Click HERE for a Photo Tour of Plainview Elementary School
From the outside it has looked like the site of a future elementary school for quite some time.
Monday morning, Dr. Mark Gonyea emerged from his latest walk-through at Plainview Elementary School able to say it feels like a school.
“It’s gotten more and more real each and every day,” said Gonyea, who was named the school’s first principal back in February. “I guess it felt real the first time I got out there, but it keeps getting more and more like, ‘Oh my gosh, this school is actually going to open.’
“Today, going out there to see the doors on the wall. Going into the classrooms and seeing the flooring in the classrooms and to see the cabinets going in and stuff like that. Before it was a shell. The first time I walked through it, there were no walls up. It was all just aluminum settings in the foundation. So, each and every time it’s going to feel more real.”
The school will host a ribbon-cutting ceremony for the community Aug. 1.
The next day, Aug. 2, Gonyea and his administrators will be in the building with a full staff for the first time. They will have a two-hour day with students on Aug. 6 and the first full day of school is Aug. 9.
However, Gonyea and the administration will be moving from their temporary office space at the RCS Central Office out to the school on July 5, but deliveries will not start until the week of July 12.
Four months ago, July seemed like “a long time,” but today he admitted, “It feels like it’s not much time at all. Just to see things coming together little by little, it’s been neat.”
It was mentioned in the Monday meeting that somebody needs to contact the post office and, as Gonyea put it, “let them know that we’re going to be an entity they’re going to be serving.”
The daily list of tasks includes everything from opening a bank account on behalf of the school to ordering enough paperclips for every room in the building “and just little things that people take for granted,” Gonyea said. “We take care of all the nuts and bolts of what’s going on out there.”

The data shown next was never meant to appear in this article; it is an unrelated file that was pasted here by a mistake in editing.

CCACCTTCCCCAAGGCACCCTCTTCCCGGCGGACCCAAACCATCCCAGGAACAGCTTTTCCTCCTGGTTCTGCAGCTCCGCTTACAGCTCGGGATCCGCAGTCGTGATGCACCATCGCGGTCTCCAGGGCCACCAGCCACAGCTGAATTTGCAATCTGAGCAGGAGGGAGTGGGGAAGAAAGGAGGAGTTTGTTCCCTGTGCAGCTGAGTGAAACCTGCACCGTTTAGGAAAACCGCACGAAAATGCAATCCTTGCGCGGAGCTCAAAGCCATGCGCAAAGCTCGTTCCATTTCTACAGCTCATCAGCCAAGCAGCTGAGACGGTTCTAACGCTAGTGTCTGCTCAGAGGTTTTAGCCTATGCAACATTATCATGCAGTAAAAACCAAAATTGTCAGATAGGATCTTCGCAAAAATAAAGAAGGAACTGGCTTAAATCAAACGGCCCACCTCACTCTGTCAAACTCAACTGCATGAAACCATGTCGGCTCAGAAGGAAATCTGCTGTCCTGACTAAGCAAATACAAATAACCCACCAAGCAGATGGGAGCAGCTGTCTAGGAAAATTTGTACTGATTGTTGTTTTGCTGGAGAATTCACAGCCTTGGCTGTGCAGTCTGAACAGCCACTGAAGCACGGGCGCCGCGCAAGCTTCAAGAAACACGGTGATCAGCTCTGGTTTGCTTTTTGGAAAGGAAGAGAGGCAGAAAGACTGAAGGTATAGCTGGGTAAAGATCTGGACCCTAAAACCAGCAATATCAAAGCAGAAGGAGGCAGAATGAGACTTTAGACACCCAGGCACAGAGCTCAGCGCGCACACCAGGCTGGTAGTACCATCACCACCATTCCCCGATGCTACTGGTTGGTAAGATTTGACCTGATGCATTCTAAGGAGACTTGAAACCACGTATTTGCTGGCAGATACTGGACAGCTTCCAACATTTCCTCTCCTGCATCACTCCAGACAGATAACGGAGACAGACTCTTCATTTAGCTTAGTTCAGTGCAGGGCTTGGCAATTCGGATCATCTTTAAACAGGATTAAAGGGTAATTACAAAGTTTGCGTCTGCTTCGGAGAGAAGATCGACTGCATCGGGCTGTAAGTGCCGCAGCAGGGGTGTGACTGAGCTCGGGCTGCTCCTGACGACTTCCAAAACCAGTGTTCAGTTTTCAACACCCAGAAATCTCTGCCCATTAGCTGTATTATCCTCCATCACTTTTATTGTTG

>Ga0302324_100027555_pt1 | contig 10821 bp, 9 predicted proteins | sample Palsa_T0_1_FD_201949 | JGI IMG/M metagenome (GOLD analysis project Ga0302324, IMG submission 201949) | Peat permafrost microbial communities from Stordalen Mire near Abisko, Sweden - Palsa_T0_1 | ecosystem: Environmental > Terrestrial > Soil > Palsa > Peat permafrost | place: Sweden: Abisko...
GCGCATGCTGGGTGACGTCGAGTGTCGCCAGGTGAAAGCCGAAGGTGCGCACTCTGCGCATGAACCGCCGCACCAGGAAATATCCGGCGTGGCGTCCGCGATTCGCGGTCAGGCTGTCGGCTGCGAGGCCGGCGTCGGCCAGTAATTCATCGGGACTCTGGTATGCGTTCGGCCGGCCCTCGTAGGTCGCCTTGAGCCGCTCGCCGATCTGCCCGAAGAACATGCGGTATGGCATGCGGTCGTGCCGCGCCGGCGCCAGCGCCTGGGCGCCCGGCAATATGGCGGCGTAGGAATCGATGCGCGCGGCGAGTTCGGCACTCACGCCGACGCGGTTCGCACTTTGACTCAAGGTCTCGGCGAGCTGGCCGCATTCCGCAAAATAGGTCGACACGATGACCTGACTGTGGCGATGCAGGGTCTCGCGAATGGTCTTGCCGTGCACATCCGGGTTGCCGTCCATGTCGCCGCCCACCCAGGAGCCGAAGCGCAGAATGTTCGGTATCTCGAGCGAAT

For starters, they met with safety experts to map out an evacuation plan in the event of a tornado or a fire or any other unplanned emergencies.
Gonyea and his team have been prepping for and coordinating the delivery of furniture, which cannot be moved into the building until after a walkthrough with the fire marshals, and then there is the library.
Before leaving on a recent vacation, Gonyea received a call from his librarian letting him know she was informed the library books would not be arriving until Aug. 1.
“That can’t work because Aug. 1 is the day of the ribbon cutting and also, that’s a Sunday,” Gonyea said, “and they promised them the week before.”
He worked with Ann Haley, the elementary school coordinator for Rutherford County Schools, and Marcie Leeman, the lead media specialist for the district, to arrange for the delivery of a partial order on time.
It was a reminder for Gonyea to anticipate the unexpected.
“I just need to be flexible and ready to move with whatever comes our way,” said Gonyea, who added, “I used to coach wrestling and so I would have my whole game plan laid out, but I would always have multiple plans in place just in case.
“I may have the best laid plans drawn out but always have alternate plans. If you don’t, I think that’s where panic comes in. If you can be flexible and you can say, ‘OK, I can’t make this work the way I originally wanted it, but what can we do to make sure that we get the best out of what we can get in the current situation?’”
The flexibility he spoke about is a common trait among the educators he tends to hire.
Gonyea has hired more than 50 people in the past six or seven weeks.
As much as he has enjoyed overseeing all the details that have gone into building a new school from the ground up—evident to all those who follow his “otterly” exciting social media posts—nothing compares to assembling the school’s inaugural faculty and building a relationship among everyone.
“Everything we do is driven by putting students first,” Gonyea said.
“I’ve been actively having an open line of communication with parents,” he continued, “keeping them updated on the status of the school.”
He’s created a social account on Twitter and some parents have already created a Facebook community for Plainview Elementary, where Gonyea has posted to their forum.
Plainview will host a trio of meet-and-greet nights prior to the first day of school.
Along the way, Gonyea has sought the advice of Dr. Clark Harrell, Steve Luker and Scott Bolden. All three have opened brand new schools. Harrell and Luker have opened new high schools, while Bolden opened an elementary school.
Bolden told Gonyea his music room originally had a tile floor and later incurred the additional expense of laying carpet.
“So, I immediately checked on that,” said Gonyea, who had always sworn he would not become an administrator.
“It’s a passion. It really is. I enjoy coming in every day. Even on my worst days, I still look at it and I go, ‘Oh my gosh, I can’t believe I get paid to come here.’”